You CAN Teach an Old Dog New Tricks
The critical-period effect is the idea that you can’t do certain things—like learn a language, or learn an instrument—unless you start early in life. It’s a discouraging thought for anyone past adolescence. But, recently, the evidence for this idea had started to unwind. Barn owls have, for years, been a model illustration of critical periods. Young barn owls could readily adapt to a kind of virtual-reality experiment in which a prism distorted their perception of the world; older owls couldn’t. Or so the textbooks all say. But Brian Knudsen, a neuroscientist at Stanford, kept probing and found that there was, in fact, a simple way of teaching old owls new tricks: by breaking up a difficult job into small, bite-size pieces. Old owls couldn’t learn as fast as young owls, but they could come a long way if they took things incrementally, rather than all in one bite. I fancied myself as an adult owl and did the best I could to tackle the guitar bit-a-bit, keeping my expectations low and my persistence high.
While I was writing, I imagined that I was alone in my quest; the conceit was that I was going to practice for ten thousand hours, because nobody else my age would ever be willing to invest that kind of time. But in the past year, I’ve been deluged with e-mails from other adult learners. A journalist wrote to say that her seventy-six-year-old father had learned the guitar late in life, and had just told her that he was starting a band with his friends called “The Three Grandfathers.” In Portland I met (and jammed with) Rick King, an engineer who was keeping an Excel spreadsheet tracking every hour of his practice, having returned to the guitar in his sixties after surviving a heart attack. Looking back, it was silly to think that there was anything unique about what I was doing.
The central premise, however, turned out to be more right than I imagined: the suggestive evidence that I saw from the studies on barn owls was taken to a new level in human studies. Consider, for example, amblyopia, another long-standing example in the literature on critical periods. Amblyopia is a visual disorder in which the two eyes don’t properly align; sometimes it’s called “lazy eye.” The standard medical advice is to treat your child early, by getting them to wear an eye patch over the good eye (in order to strengthen the weak one). If you don’t treat the problem early, you can just forget about ever fixing it. Just after my book went to press, however, Dennis Levi, the dean of the School of Optometry at Berkeley, conducted a brilliantly simple study that was easy to conduct, yet would have seemed like a waste of time to anybody steeped in critical-period dogma. Levi and his collaborator stuck eye patches on the good eye of adult amblyopics, aged fifteen to sixty-one, whom everyone else had written off on the presumption that they could not learn anything new. He then set his subjects down at a video game—a first person shooter called Medal of Honor: Pacific Assault, to be exact—and told them to have fun. Levi found that his subjects got better at virtually every aspect of visual perception he could measure. It wasn’t that it was too late for adults to overcome amblyopia, it was that the myth of critical periods had kept people from trying.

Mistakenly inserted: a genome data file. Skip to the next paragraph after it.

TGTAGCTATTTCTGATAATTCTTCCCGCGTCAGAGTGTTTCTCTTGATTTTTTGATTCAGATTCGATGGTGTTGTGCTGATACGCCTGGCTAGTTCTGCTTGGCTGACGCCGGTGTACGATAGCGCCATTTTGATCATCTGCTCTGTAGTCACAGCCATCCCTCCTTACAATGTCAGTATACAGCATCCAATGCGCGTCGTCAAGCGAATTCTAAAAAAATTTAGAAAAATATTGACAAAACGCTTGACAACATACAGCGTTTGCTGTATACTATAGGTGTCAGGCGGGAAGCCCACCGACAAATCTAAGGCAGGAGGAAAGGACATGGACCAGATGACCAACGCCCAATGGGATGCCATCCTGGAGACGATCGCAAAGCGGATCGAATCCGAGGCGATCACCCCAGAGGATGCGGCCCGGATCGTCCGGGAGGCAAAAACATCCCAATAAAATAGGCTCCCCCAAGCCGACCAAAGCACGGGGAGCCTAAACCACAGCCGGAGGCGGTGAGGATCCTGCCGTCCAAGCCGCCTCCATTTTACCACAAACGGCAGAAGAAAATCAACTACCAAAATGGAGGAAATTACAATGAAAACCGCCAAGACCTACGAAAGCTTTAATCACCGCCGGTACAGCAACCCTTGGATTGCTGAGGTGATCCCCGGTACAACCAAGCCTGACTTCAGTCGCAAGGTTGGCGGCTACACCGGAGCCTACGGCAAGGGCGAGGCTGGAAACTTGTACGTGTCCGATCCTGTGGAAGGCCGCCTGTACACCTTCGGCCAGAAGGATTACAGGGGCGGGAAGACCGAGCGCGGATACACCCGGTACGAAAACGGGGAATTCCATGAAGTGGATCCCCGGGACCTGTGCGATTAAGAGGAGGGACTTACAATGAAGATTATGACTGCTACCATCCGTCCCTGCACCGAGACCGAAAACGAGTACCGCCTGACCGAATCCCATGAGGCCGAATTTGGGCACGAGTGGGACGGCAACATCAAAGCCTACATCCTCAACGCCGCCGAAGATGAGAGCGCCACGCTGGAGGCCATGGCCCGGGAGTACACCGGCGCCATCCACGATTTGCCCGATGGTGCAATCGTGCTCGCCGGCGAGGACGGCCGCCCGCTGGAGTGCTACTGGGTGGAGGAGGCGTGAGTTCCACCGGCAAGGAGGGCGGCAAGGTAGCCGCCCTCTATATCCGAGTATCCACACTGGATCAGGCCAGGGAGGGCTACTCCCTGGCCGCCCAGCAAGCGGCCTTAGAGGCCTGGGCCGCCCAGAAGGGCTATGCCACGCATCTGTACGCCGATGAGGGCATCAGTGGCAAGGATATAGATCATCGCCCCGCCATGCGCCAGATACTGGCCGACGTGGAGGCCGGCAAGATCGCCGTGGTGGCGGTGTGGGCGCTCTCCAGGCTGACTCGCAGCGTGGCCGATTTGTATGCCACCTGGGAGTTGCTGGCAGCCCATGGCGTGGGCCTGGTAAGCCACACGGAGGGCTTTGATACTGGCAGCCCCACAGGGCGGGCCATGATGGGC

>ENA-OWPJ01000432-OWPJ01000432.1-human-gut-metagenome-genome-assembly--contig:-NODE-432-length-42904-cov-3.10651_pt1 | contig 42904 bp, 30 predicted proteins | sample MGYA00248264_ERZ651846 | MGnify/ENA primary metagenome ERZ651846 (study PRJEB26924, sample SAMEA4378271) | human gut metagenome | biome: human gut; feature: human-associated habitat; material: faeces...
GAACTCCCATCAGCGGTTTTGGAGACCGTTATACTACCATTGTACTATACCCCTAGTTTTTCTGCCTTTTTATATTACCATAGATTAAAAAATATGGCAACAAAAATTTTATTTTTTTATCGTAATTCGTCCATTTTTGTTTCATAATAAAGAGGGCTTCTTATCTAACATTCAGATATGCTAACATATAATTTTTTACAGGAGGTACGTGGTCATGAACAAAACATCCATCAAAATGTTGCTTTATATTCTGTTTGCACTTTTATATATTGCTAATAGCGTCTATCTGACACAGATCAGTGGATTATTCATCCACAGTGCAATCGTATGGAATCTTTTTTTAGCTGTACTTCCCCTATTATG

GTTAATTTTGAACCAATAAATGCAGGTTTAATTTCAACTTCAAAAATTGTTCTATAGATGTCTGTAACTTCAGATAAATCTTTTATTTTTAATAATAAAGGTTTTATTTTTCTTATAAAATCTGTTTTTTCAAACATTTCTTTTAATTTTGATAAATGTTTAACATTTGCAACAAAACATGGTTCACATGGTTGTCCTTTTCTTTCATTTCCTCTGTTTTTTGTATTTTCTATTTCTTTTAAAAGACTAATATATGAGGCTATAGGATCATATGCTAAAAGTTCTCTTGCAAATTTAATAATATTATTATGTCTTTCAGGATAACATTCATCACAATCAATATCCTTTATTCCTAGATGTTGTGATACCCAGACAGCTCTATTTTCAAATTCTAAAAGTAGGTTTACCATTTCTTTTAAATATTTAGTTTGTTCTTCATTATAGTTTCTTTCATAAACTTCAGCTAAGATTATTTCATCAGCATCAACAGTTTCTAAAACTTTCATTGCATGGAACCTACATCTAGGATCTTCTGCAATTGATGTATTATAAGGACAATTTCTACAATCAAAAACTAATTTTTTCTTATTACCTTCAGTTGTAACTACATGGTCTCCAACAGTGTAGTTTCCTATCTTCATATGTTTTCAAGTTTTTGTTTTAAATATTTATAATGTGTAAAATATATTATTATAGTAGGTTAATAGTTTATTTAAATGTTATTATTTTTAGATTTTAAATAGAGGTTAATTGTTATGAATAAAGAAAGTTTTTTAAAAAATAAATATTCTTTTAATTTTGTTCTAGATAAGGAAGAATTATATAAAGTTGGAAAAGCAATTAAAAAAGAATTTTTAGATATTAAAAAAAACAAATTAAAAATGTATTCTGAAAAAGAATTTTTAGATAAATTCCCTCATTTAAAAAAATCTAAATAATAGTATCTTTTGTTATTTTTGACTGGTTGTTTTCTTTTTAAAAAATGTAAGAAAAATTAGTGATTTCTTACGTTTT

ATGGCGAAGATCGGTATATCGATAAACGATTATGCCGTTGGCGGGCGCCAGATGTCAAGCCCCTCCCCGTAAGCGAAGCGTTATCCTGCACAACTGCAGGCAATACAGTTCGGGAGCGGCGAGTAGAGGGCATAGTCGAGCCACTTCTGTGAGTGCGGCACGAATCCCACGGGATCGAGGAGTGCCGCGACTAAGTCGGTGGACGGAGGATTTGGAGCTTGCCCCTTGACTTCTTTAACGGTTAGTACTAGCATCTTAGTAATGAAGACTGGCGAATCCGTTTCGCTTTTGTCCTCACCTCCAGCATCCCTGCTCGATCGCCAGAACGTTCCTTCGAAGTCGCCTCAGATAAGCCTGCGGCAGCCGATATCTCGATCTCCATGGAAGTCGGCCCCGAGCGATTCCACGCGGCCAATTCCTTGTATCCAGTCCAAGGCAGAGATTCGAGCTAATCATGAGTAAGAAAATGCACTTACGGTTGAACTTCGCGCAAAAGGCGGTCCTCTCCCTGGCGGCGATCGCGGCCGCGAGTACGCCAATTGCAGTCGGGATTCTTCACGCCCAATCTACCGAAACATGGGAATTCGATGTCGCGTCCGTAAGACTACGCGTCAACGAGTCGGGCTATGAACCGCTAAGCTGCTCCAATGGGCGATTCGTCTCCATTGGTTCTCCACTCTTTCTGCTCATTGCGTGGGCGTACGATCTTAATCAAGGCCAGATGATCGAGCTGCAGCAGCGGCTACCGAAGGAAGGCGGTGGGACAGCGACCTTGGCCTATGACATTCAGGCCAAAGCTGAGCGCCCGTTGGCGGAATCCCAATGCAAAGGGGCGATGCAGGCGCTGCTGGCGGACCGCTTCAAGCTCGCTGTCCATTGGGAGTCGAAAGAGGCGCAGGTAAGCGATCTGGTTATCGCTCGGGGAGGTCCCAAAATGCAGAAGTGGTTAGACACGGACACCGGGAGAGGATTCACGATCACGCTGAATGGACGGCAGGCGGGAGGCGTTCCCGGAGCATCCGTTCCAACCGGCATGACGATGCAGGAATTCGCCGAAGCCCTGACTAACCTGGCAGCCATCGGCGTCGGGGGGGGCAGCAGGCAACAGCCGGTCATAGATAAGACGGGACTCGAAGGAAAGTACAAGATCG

Marcus notes as well that acquiring new skills can help lead to the acquisition of other new skills. Unsurprisingly, acquiring new skills can also help make you happier.